You have just experienced the birth of your healthy baby and all the people around you are supportive of your breastfeeding goals.
1. Keeping your baby skin-to-skin. What does this really mean? Your newborn baby has been placed on your abdomen/chest, his hands extended in front of him, his belly skin on yours. You will keep him with you, hugging him to your body, keeping him warm and secure. He will seek out your nipple, he can smell the familiar scent on his hands in front of him and he can see your darkened areola. Whether you allow him to creep there at his own or place him directly on your breast, he will get there. He will raise and lower his head, bobbing for something to latch onto that smells so good to him. Nourishment; your thick and rich colostrum. This is his perfect first food. You know that expressing some onto your nipples and breast will encourage him to latch.
2. 24-hour rooming in. What does this mean? There is no need for him to go to a “nursery.” You are his nursery. You have everything you need in this moment to sustain your newborn completely. If you are in a hospital you will have to stand your ground (hard to do when you’re lying down) for non-separation from birth through to your postpartum room.
Your postpartum room, your bedroom at home, wherever you are after the birth of your baby – this is your nursery. You are available to him 24 hours a day. You have learned that you will have to try different positions to find an optimal breastfeeding set-up. You know, from reading my previous articles here on Mommy Knows Best, about supporting him from head to toe, aligning him straight, the feeling of your body pressure on his belly, chest and upturned chin that’ll get him to open his mouth and offering your whole breast, not just the nipple. By keeping him close to you, you will be offering him feeding cues. By keeping him close to you, you will see his hunger cues and become a breastfeeding team, speaking each other’s language, bonding. Don’t give him away, especially now.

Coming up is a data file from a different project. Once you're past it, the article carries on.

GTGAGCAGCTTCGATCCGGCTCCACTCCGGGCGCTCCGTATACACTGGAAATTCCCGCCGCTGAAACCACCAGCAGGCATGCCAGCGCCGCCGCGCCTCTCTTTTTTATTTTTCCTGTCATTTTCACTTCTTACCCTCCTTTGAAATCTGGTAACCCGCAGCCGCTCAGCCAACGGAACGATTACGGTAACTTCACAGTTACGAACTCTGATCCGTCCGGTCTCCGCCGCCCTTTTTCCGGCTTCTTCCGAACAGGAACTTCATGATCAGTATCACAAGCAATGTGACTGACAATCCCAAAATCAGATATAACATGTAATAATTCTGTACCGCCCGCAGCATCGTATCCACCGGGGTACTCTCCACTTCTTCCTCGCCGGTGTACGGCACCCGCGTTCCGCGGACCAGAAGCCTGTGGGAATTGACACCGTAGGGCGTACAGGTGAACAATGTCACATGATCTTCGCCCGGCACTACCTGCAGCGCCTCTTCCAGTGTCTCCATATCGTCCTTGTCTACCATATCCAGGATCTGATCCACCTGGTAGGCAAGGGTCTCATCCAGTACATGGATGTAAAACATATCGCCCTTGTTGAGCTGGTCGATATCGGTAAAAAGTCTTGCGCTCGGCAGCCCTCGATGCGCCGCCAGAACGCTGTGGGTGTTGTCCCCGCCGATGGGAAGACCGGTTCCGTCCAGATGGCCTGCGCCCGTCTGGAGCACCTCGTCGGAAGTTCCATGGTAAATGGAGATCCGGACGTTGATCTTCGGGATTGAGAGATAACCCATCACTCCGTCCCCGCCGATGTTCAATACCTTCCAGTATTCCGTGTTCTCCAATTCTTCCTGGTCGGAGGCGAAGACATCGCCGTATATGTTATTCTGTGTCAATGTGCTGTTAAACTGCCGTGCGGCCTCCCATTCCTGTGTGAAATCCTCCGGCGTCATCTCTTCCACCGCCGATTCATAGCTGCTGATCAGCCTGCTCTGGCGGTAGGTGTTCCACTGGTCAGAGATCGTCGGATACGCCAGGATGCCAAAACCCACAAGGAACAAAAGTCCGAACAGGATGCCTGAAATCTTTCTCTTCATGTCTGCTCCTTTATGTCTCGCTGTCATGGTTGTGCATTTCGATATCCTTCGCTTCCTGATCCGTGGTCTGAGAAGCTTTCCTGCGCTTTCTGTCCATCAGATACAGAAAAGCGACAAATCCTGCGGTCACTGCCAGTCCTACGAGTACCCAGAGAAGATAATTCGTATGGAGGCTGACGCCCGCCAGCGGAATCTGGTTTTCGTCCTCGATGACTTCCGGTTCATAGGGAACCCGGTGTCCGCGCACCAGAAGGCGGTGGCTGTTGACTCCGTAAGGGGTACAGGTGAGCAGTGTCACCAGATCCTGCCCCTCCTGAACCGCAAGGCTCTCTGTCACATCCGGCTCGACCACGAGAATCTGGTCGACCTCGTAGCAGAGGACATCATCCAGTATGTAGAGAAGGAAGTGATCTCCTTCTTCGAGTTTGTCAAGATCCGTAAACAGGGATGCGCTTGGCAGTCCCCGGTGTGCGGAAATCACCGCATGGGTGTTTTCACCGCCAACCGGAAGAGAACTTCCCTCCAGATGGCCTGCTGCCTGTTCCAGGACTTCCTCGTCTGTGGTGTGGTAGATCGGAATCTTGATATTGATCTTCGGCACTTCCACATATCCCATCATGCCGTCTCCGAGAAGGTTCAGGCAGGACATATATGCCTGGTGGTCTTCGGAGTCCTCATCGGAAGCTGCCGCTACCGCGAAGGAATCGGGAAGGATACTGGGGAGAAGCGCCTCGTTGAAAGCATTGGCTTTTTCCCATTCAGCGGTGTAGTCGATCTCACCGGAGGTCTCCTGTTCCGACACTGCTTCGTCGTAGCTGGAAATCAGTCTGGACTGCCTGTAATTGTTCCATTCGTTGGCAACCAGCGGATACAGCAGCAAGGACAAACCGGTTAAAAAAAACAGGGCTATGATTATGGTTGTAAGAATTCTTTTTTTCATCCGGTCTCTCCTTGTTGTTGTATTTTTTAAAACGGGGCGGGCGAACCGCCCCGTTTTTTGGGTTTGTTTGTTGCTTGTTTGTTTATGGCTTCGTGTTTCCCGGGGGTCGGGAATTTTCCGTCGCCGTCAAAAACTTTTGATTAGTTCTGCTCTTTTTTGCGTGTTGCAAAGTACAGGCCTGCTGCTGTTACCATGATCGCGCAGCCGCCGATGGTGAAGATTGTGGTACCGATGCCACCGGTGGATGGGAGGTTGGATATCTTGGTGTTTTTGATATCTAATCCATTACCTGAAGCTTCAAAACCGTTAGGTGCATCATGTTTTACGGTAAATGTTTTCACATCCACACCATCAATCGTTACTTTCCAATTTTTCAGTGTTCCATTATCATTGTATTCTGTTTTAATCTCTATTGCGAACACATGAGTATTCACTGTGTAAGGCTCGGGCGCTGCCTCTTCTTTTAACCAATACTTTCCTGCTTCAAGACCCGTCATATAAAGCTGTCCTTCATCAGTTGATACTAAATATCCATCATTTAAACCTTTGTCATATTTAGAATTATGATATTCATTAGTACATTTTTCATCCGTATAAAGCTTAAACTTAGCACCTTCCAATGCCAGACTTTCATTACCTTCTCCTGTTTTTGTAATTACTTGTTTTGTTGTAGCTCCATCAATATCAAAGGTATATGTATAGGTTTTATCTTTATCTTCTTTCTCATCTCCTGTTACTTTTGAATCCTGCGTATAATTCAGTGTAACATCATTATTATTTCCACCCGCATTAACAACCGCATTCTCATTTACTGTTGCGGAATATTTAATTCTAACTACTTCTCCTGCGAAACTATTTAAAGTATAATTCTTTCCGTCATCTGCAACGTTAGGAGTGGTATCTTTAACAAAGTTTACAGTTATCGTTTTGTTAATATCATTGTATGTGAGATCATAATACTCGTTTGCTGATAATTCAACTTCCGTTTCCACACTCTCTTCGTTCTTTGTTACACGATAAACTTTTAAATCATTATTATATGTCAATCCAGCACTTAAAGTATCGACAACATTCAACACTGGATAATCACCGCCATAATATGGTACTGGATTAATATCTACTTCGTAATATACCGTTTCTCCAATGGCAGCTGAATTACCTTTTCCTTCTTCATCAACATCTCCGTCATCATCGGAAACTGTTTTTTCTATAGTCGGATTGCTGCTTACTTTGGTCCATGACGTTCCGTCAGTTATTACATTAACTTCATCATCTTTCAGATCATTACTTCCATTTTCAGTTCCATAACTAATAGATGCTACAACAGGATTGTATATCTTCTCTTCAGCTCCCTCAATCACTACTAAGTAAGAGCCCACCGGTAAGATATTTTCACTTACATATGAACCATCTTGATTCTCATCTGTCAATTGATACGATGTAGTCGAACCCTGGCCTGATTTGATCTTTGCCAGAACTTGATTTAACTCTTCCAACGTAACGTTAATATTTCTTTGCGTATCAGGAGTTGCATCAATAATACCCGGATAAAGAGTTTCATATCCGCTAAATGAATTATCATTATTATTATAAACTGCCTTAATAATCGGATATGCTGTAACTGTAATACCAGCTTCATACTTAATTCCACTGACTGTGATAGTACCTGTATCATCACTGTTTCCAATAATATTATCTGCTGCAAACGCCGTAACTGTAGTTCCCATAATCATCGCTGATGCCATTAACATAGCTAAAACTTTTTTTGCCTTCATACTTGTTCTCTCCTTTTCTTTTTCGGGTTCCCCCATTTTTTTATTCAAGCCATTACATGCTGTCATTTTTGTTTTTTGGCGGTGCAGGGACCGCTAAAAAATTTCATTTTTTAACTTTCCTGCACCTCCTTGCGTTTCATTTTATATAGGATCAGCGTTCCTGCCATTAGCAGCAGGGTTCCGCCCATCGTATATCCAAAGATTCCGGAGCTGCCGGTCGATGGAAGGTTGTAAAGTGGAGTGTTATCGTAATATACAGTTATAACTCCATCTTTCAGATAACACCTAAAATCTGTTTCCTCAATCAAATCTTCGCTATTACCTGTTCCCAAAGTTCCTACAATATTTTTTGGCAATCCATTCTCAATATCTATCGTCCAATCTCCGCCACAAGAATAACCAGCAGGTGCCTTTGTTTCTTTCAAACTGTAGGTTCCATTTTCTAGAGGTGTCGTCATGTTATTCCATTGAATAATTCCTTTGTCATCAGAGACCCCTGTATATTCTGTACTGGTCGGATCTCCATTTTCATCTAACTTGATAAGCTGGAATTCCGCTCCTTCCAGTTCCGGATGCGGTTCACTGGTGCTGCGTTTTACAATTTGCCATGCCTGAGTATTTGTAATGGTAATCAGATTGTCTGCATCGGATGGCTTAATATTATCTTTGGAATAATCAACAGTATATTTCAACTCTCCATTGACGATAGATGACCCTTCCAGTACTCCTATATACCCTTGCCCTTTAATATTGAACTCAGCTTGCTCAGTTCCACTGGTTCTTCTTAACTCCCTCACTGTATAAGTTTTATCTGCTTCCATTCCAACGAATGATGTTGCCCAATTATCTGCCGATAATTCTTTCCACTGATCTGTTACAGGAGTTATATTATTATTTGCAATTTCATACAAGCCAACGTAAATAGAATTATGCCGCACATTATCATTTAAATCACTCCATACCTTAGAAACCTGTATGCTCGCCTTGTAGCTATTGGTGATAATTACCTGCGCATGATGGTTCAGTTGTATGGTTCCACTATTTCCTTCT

A lactation consultant’s visit, hopefully in the first 24 hours, will ensure a proper latch, which is critical in avoiding nipple pain from repeated attempts using a latch that is too shallow. If you have stinging...it’s too shallow.
Breastfeeding is between you and your newborn. You happily accept scientific advice from breastfeeding educators. You know he will want to try to latch, suck and swallow and you will do everything you can to get him to do so. Your breast should be offered to him as often as he is awake and alert enough to be stimulated by your skin, scent, colostrum and voice. If he is deeply asleep, this is your time to rest, with him safely beside you.
It’s pretty simple... on Day 1.
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